freelance journalism course at NZ Writers College

Never before in human history have so many people been writing. They’re writing at home and at work – emails, memos, social media posts, newsletters, advertorials and ARTICLES! Good writing skills have become a necessity.

We are bombarded daily with information online, so how do you write articles that stand out from the billions already out there?

Here are answers to the top 10 questions about how to get started writing articles for magazines and webzines.


1. Can you make money by writing articles?

Yes, you can. You can earn an income as an in-house writer or a freelancer, writing articles for newspapers, magazines, webzines, corporate websites and newsletters. Niche topics for specialised publications are the most in demand.

Not only that, but thousands of businesses and blogs need well-written articles to build their brands online and attract visitors to their websites.

Each of these platforms may have a different target readership and unique content, but the format of an excellent article is standard across all web publications.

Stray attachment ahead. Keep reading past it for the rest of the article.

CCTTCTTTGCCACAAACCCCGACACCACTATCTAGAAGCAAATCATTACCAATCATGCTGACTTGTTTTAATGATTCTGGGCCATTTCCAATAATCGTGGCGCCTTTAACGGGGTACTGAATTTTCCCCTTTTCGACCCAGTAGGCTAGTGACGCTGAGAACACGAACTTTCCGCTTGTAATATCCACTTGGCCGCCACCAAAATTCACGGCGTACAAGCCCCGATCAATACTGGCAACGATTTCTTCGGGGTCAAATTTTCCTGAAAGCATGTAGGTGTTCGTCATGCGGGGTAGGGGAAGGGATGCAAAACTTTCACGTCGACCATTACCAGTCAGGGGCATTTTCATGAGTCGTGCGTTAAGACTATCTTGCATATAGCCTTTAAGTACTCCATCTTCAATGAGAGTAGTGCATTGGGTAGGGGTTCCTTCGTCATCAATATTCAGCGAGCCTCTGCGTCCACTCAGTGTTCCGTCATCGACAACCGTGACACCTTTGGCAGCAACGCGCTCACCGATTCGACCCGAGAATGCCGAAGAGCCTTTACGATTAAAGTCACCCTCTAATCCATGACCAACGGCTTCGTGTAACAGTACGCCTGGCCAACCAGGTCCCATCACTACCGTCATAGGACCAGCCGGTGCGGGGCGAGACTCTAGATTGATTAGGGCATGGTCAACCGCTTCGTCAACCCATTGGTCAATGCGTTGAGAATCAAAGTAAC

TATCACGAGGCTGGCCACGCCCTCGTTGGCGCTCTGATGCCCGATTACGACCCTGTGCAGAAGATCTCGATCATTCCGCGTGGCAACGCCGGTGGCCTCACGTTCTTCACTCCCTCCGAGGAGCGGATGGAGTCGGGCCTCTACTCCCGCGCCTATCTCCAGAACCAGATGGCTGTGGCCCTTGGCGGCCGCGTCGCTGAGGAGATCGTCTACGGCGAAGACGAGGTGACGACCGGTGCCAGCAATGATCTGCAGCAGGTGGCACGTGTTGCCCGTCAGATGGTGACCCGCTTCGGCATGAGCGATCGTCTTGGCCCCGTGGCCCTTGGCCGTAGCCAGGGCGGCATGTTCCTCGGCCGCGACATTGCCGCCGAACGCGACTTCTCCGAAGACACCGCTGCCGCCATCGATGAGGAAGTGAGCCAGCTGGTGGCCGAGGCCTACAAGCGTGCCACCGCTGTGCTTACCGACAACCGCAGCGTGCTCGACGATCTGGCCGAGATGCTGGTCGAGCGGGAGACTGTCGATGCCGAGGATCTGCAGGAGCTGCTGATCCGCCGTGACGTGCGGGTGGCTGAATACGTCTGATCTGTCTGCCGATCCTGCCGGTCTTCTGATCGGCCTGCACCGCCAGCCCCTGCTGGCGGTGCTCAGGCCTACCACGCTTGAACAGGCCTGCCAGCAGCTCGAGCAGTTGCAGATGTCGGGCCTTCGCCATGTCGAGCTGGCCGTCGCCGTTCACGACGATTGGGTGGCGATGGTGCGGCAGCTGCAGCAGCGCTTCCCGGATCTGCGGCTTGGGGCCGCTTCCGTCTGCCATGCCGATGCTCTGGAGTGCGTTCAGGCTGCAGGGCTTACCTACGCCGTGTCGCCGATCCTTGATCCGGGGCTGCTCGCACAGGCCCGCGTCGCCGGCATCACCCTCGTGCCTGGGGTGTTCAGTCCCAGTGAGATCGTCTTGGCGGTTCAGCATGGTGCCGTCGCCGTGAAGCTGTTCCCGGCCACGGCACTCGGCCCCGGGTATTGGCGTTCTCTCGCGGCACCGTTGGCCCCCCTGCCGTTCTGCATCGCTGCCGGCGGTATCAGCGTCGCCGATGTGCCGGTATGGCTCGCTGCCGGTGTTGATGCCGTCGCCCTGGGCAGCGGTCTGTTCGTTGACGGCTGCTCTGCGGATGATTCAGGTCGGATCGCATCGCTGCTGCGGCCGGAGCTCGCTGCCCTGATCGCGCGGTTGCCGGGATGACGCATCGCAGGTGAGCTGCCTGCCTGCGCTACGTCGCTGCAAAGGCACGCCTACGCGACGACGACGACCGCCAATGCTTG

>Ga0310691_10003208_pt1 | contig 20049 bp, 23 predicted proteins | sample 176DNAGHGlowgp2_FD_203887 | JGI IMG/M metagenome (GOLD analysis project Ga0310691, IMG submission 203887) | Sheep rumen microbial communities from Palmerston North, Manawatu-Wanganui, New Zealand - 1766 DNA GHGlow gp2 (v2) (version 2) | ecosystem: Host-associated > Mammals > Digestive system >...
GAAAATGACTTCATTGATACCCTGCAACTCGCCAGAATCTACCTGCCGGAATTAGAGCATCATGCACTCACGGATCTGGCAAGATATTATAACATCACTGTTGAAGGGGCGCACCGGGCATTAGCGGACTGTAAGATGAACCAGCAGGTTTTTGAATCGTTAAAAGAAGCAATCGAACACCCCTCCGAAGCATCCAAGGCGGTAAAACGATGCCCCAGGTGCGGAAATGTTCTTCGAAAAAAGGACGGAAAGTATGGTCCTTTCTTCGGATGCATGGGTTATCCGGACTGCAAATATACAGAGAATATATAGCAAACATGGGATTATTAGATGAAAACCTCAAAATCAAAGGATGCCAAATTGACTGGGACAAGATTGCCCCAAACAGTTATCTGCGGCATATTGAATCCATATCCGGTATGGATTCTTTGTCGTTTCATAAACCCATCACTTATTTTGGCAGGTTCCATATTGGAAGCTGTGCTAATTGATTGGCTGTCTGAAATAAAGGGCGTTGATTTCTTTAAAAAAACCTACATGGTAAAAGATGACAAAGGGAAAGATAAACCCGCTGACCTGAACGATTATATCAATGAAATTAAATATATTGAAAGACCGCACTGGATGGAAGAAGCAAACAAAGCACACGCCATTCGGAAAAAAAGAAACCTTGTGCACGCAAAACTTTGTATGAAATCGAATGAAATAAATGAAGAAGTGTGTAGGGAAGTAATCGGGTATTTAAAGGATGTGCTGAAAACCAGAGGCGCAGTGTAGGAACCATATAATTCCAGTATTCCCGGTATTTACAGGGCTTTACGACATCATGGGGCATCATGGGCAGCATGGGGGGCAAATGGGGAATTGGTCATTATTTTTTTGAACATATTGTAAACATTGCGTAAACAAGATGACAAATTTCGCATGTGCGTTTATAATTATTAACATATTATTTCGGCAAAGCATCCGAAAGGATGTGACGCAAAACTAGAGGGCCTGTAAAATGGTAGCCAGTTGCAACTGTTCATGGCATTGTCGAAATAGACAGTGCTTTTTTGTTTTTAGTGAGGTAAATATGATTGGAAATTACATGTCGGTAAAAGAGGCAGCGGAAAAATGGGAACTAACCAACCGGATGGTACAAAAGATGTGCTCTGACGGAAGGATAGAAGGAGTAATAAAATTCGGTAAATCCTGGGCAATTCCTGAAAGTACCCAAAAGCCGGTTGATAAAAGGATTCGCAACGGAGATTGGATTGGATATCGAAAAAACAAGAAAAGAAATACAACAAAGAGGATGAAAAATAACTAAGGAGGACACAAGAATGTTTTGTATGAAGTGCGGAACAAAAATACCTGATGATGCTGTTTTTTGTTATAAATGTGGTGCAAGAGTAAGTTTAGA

It may also be that you want to write articles for your own blog or website. Writing shareable articles for social media or via content hubs is one of the most effective ways to increase traffic to your website, boost your product or service sales, and build an online community.

So you might not be earning money directly from your content, but indirectly through boosted sales.

2. Which one pays better – articles in magazines or webzines?

Articles for print publications generally pay far better than online publications. The fee is generally upwards of 60c per word in New Zealand, and the word count in mainstream magazines like North & South, Next and NZ Geographic is 1200 to 1500 words per article.